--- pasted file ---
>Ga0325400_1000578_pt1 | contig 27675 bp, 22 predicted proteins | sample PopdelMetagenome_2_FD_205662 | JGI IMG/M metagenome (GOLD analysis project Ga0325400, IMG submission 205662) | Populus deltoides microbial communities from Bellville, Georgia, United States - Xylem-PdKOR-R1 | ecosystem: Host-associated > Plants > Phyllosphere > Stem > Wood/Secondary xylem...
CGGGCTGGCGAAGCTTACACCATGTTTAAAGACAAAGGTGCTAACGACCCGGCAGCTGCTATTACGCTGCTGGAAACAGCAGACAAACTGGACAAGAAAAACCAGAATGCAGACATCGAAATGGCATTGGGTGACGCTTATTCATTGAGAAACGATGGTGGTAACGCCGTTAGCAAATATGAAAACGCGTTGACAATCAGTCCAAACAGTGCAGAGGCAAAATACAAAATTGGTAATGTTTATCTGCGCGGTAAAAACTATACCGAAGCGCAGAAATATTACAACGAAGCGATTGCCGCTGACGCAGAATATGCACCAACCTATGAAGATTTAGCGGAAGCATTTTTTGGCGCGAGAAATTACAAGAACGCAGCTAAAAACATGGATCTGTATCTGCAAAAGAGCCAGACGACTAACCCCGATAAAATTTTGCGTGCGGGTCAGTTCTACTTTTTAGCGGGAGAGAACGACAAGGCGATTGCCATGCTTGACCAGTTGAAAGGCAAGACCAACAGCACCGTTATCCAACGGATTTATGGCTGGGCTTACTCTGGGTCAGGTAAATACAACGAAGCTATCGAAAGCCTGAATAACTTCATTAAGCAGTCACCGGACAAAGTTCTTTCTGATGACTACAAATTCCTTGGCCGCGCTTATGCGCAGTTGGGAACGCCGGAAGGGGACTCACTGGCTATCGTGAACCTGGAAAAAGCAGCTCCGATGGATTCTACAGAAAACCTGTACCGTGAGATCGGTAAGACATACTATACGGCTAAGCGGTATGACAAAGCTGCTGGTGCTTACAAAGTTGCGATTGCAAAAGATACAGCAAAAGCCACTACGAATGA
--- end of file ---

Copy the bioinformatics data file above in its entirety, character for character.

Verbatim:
>Ga0325400_1000578_pt1 | contig 27675 bp, 22 predicted proteins | sample PopdelMetagenome_2_FD_205662 | JGI IMG/M metagenome (GOLD analysis project Ga0325400, IMG submission 205662) | Populus deltoides microbial communities from Bellville, Georgia, United States - Xylem-PdKOR-R1 | ecosystem: Host-associated > Plants > Phyllosphere > Stem > Wood/Secondary xylem...
CGGGCTGGCGAAGCTTACACCATGTTTAAAGACAAAGGTGCTAACGACCCGGCAGCTGCTATTACGCTGCTGGAAACAGCAGACAAACTGGACAAGAAAAACCAGAATGCAGACATCGAAATGGCATTGGGTGACGCTTATTCATTGAGAAACGATGGTGGTAACGCCGTTAGCAAATATGAAAACGCGTTGACAATCAGTCCAAACAGTGCAGAGGCAAAATACAAAATTGGTAATGTTTATCTGCGCGGTAAAAACTATACCGAAGCGCAGAAATATTACAACGAAGCGATTGCCGCTGACGCAGAATATGCACCAACCTATGAAGATTTAGCGGAAGCATTTTTTGGCGCGAGAAATTACAAGAACGCAGCTAAAAACATGGATCTGTATCTGCAAAAGAGCCAGACGACTAACCCCGATAAAATTTTGCGTGCGGGTCAGTTCTACTTTTTAGCGGGAGAGAACGACAAGGCGATTGCCATGCTTGACCAGTTGAAAGGCAAGACCAACAGCACCGTTATCCAACGGATTTATGGCTGGGCTTACTCTGGGTCAGGTAAATACAACGAAGCTATCGAAAGCCTGAATAACTTCATTAAGCAGTCACCGGACAAAGTTCTTTCTGATGACTACAAATTCCTTGGCCGCGCTTATGCGCAGTTGGGAACGCCGGAAGGGGACTCACTGGCTATCGTGAACCTGGAAAAAGCAGCTCCGATGGATTCTACAGAAAACCTGTACCGTGAGATCGGTAAGACATACTATACGGCTAAGCGGTATGACAAAGCTGCTGGTGCTTACAAAGTTGCGATTGCAAAAGATACAGCAAAAGCCACTACGAATGA